I’ll provide logsheets, and you’ll track whether or not you review each day. The minimum daily review time is short: 15 minutes. But you must review every day except Sunday.

The sheets must be signed by a parent/guardian and brought to class every two weeks for a brief inspection. This will encourage you as you develop this habit.

You will not being graded on whether you get each card right or not. You simply need to review.

Sunday is optional. A single missed day each week is a minor setback, if you schedule your studies properly. I don’t want to interfere with your practice of Sunday rest.

Topics we’ll cover in this class:

  • Introduction
  • Why we have “bad” memories
  • Why our memories are actually amazing
  • You can train your memory
  • Five basic steps to memorization
  • Beginner pitfalls to avoid
  • Spaced Repetition: Reviewing the right material at the right time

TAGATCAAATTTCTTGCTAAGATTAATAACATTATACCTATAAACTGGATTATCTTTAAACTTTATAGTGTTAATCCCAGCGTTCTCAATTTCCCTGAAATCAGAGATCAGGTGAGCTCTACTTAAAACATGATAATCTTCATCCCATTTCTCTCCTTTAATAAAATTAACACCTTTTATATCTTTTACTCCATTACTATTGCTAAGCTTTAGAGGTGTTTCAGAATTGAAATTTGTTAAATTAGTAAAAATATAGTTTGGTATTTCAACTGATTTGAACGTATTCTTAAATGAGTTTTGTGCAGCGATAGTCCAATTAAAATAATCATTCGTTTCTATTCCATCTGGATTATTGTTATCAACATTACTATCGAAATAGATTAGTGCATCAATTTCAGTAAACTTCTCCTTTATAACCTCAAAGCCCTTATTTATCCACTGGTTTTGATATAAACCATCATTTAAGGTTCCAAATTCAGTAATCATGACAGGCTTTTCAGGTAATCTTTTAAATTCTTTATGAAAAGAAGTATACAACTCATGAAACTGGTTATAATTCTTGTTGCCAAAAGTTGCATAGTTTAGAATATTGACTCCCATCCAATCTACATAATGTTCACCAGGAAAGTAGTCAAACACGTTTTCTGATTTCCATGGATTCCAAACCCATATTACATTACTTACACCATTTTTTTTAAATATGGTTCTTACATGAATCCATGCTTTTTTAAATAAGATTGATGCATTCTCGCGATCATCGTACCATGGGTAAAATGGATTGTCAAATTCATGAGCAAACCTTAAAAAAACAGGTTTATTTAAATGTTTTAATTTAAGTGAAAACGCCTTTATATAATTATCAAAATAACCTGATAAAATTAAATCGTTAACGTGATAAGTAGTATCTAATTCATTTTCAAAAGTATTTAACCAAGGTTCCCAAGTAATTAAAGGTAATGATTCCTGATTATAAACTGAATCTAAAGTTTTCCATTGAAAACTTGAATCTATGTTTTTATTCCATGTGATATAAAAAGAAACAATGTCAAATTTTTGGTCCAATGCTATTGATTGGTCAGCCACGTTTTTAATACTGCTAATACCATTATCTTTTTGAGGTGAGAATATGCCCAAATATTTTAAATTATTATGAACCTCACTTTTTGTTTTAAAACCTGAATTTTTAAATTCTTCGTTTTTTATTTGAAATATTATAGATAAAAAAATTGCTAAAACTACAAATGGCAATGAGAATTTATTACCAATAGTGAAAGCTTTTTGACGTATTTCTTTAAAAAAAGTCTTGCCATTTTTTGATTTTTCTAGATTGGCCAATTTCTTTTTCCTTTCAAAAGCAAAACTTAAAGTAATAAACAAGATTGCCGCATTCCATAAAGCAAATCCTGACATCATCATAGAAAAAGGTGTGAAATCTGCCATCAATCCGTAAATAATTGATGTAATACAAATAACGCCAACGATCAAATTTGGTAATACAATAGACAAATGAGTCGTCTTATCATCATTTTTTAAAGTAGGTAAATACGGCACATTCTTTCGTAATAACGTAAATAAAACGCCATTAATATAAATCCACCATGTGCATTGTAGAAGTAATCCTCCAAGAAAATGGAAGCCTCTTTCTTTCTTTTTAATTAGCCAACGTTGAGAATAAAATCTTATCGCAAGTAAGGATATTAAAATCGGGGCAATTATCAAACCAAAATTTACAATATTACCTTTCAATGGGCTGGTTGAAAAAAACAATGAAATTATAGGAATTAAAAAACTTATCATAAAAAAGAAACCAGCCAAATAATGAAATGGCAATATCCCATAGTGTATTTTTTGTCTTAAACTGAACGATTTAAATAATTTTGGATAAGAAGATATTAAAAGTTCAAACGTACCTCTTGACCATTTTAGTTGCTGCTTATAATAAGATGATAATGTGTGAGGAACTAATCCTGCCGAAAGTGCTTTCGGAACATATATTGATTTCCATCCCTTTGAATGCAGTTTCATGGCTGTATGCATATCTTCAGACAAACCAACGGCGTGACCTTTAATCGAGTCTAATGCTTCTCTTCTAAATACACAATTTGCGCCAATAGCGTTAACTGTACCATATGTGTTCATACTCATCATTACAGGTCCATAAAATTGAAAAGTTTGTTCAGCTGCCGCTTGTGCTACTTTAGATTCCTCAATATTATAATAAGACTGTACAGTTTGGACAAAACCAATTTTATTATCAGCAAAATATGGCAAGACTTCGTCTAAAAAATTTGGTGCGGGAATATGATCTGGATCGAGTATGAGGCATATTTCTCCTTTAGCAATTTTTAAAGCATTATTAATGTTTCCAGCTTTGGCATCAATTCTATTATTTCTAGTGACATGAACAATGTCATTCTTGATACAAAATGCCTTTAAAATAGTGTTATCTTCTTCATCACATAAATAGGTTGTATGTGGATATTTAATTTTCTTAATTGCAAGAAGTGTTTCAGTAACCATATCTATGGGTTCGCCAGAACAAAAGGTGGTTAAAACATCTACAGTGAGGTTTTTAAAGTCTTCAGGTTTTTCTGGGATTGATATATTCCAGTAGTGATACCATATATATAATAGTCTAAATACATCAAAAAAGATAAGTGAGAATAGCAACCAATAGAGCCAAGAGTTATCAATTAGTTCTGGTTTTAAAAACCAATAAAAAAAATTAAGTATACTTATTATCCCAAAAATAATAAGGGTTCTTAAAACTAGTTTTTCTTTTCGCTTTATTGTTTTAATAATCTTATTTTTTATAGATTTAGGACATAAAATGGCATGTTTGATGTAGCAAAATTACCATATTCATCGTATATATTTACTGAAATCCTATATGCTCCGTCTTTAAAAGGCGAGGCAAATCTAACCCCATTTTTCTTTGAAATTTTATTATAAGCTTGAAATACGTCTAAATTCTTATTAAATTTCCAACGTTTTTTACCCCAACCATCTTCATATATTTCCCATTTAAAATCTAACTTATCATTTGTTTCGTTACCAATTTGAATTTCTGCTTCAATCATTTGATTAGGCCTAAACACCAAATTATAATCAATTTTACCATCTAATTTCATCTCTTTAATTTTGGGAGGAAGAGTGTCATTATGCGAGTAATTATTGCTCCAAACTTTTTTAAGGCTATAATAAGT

• Organizing information
  • History of the Art of Memory
  • Oral mnemonics (memory prompts)
  • Mnemonics based on rhythm, rhyme, or acrostics
  • Visual mnemonics, and using your imagination
  • Storing your mnemonics (the loci method)
  • Memorizing specific kinds of information
  • vocabulary
  • definitions
  • numbers
  • years, history facts
  • literature facts
  • science facts
  • math formulas
  • In-class practice and recitations

About Bill Powell

I’m a web designer and developer, an editor, a typesetter, a writer, and a teacher. I’ve studied memory techniques, ancient and modern, and successfully memorized large amounts of material, such as the entire Gospel of St. Mark. I’ve taught these memory techniques to Christendom students, and I’m excited to offer them here at Aquinas.

I’m also assistant editor for the new Catholic kids’ magazine, St. Mary’s Messenger. (See my resume for more of my projects.) I graduated summa cum laude from the Franciscian University of Steubenville in 2001, with a B.A. in Philosophy and another B.A. in the Communication Arts.

Please feel free to contact me with your questions or comments. Thanks!